2. Hi Tim; I don’t write music but I write poetry and I would be wrathful if someone took it upon themselves to change my words. I think we ought to extend the same respect to authors and hymn writers whose work is now in the public domain. I am sure that the works of John Newton and Charles Wesley are due the same consideration. If you don’t like the theology write your own stuff!
    Thanks for your treatment of this issue.

  3. Tim, while I regret the changes made to this song, I hope you are not suggesting that Christian copyright holders should take churches to court to protect their copyright, in direct contradiction to biblical teaching. If they did, they might find that churches could claim that their right of freedom of worship is protected. And that is as it should be. The concept of intellectual property is not a biblical one. I support the right of songwriters to protect and profit from sales of their recorded songs and from use outside worship, but I do not accept that anyone has the right to make a profit from what happens in worship services. For more on my views, see what I wrote at Is breach of copyright theft?, and more generally (although mostly about Bibles) in my Copyright category.

    Reed, I hope you would not want to ban “Hark The Herald Angels Sing”, not Wesley’s original opening to the Christmas carol.

  4. True, Tim. But then there is a question of what is meant by “illegal”. I guess this depends on the jurisdiction, but it is unlikely that any criminal offence has been committed. I am also claiming that no wrong is being done because no human being has the moral right (and probably not the legal right either) to dictate the content of a worship service. And so the only thing that the church has to be concerned about is that the copyright holder might take the church to a civil court. If that is not what you are suggesting might happen, then what exactly is your issue?

  5. Greetings Tim

    Please can you clarify the legal position about:
    (a) omitting a verse or verses in a song – either on a pew sheet or projector screening
    (b) printing all verses and instructing people to omit a verse or verses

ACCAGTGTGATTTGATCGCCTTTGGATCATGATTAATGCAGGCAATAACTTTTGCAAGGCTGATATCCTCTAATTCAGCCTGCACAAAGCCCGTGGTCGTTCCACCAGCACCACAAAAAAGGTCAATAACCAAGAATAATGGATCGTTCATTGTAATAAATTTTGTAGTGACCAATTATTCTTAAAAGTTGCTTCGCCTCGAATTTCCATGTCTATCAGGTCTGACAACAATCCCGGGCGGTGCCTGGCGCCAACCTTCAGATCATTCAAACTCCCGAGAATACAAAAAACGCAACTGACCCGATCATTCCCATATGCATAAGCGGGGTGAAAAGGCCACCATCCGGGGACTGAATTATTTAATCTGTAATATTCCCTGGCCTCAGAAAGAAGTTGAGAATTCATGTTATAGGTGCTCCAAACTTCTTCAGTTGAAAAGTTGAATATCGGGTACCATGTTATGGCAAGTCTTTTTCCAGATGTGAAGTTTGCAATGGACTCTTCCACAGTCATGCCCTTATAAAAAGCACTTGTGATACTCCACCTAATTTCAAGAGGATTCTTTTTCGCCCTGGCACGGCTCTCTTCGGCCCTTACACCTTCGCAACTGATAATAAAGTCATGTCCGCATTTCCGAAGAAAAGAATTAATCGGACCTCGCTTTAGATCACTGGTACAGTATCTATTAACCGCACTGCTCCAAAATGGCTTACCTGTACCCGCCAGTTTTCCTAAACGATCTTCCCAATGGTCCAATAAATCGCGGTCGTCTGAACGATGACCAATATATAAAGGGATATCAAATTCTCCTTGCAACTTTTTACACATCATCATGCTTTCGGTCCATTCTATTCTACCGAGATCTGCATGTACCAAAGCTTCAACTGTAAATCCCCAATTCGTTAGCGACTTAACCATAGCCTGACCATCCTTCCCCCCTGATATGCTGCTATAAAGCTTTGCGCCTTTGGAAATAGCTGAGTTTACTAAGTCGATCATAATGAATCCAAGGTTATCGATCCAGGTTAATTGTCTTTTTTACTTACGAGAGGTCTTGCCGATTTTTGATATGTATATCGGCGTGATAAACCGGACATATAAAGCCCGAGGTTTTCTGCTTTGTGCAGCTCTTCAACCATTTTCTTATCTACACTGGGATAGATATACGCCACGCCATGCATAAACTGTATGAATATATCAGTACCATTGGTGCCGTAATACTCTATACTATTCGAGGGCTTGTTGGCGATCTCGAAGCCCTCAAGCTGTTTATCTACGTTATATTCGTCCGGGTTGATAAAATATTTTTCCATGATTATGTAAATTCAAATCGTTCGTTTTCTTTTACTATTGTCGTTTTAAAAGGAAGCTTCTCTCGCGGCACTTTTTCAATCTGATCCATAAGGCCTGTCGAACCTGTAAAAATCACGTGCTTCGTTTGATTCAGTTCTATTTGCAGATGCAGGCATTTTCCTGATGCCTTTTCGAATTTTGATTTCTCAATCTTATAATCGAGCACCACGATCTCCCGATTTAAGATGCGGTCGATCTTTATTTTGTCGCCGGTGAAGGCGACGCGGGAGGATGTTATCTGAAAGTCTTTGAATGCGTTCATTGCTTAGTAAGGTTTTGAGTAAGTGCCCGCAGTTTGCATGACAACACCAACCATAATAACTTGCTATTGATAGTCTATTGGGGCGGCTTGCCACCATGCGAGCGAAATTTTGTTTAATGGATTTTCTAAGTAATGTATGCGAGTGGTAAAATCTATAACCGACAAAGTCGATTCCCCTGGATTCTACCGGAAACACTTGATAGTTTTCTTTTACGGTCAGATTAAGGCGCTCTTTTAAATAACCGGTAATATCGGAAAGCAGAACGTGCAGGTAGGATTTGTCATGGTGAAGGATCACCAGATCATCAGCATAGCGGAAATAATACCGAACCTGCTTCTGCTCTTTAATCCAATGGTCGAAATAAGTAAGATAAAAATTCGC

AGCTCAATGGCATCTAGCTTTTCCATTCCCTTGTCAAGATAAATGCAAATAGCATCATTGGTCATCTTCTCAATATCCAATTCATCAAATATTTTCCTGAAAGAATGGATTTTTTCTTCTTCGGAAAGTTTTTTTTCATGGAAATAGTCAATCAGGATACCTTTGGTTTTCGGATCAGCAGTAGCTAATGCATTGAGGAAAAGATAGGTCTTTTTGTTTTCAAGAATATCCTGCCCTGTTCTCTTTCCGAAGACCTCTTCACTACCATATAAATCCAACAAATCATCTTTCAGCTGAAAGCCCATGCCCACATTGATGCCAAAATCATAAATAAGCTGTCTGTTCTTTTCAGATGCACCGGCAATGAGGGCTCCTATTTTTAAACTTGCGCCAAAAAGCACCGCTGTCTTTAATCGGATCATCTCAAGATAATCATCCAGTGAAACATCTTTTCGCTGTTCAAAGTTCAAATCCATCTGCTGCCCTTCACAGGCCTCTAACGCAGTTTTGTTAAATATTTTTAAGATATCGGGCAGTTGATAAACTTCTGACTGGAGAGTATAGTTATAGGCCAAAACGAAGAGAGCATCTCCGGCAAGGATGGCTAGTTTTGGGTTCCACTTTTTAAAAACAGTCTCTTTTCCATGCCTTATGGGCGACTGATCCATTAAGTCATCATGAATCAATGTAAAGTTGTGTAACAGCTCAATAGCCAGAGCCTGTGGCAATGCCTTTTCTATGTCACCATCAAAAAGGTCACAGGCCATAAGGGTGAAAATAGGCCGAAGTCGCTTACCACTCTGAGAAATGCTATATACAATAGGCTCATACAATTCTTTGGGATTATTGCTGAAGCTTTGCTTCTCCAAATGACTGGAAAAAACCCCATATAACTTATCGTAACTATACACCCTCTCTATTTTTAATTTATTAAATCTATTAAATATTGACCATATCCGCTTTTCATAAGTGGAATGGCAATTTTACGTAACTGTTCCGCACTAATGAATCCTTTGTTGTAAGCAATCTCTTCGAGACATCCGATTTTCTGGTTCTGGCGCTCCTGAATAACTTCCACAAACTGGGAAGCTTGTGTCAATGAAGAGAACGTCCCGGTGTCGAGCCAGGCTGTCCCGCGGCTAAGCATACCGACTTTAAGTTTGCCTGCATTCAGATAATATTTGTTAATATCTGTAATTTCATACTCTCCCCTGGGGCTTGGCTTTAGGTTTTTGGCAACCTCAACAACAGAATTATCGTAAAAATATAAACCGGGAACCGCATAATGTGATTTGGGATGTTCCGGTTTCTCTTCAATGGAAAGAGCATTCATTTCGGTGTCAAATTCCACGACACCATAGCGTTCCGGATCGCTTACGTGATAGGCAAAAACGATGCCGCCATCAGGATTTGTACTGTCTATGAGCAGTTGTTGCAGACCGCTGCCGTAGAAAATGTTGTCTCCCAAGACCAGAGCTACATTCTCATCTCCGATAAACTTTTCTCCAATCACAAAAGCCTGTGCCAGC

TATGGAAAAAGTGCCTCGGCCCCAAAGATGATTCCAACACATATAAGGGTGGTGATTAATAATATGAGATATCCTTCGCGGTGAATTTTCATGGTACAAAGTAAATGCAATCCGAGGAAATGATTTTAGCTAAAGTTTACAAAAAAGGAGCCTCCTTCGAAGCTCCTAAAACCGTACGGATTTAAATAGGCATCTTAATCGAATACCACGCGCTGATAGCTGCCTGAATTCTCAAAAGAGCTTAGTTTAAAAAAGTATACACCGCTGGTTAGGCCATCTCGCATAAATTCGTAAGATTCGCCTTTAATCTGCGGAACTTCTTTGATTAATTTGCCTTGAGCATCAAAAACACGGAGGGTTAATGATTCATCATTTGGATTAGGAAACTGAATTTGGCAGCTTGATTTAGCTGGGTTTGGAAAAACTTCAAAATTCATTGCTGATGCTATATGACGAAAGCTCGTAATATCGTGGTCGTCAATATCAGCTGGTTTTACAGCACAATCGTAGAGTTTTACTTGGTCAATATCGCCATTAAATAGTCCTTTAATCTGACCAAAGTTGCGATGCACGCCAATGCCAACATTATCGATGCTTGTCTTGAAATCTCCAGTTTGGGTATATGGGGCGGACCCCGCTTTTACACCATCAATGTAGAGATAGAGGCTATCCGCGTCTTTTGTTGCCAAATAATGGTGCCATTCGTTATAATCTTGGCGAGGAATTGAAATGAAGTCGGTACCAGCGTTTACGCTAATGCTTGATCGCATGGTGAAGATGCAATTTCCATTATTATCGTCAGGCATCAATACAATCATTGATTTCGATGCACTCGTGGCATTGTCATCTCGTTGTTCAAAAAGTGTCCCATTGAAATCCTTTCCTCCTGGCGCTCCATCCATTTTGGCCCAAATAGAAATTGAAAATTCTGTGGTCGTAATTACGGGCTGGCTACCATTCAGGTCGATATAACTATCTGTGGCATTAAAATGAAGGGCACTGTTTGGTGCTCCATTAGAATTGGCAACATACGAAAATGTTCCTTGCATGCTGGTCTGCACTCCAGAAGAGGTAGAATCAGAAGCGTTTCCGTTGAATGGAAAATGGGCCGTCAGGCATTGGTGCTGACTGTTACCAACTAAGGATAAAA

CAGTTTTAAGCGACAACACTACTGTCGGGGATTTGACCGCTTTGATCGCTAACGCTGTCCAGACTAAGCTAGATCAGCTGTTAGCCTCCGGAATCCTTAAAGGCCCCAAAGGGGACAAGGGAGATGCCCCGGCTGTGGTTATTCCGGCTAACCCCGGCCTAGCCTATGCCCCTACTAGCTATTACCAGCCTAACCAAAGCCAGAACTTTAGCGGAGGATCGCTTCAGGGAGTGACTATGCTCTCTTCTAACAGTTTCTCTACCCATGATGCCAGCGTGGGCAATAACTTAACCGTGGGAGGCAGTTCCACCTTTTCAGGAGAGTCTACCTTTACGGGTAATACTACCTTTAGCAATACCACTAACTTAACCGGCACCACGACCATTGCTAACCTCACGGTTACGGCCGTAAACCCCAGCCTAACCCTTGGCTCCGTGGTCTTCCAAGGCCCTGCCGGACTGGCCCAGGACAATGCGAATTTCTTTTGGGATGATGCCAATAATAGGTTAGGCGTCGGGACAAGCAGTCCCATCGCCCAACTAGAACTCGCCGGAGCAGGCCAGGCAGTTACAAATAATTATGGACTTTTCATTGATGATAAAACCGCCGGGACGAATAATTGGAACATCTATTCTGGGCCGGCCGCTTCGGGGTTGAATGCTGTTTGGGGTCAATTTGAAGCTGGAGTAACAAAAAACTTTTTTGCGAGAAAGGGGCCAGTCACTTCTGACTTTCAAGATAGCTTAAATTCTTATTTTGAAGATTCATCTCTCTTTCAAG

Easter Season Blessings


  6. Tim Chesterton

    Bosco, I’m not exactly sure about the specific instances you mention. But the relevant concept in copyright law is called ‘moral rights’, which protect the relationship between the author and his/her work. One of those rights is called ‘integrity’ – i.e. protecting the work from distortion or mutilation. Moral rights can be waived, but cannot assigned to others (i.e. a publishing company).

  7. Tim Chesterton

    Peter, I’m not really sure what you’re getting at. I’m not suggesting that anything ‘might happen’. I’m simply suggesting that the author’s ‘moral rights’ (see my reply to Bosco above) to have the integrity of their work preserved are protected in law, and should be respected. In other words, I’m not giving an opinion on the issue as to whether or not a composer should take legal action if they feel their moral rights have been infringed. I’m giving an opinion on the question as to whether or not those rights should be infringed in the first place. You seem to me to be saying, “Well, we’re not going to be punished, so we can go ahead and do it anyway”. My position is that whatever legal recourse is taken, churches and worship leaders ought to obey the law and respect the integrity of the author’s work.

    Oh, by the way, no one is “dictating the content of a worship service”, because no one is dictating to the worship leaders which songs they can or can’t use. No one is forcing anyone to sing “In Christ Alone”. But if they do so, they ought to sing “In Christ Alone” as the authors wrote it, without correcting its theology.

    Where I’m not clear myself (this is for both of you, Peter and Bosco) is whether these legal rights extend to the singing of the work by the congregation, or just the printing of the lyrics. I would need to consult a copyright lawyer on that one. But I suspect there’s an answer on the CCLI website somewhere.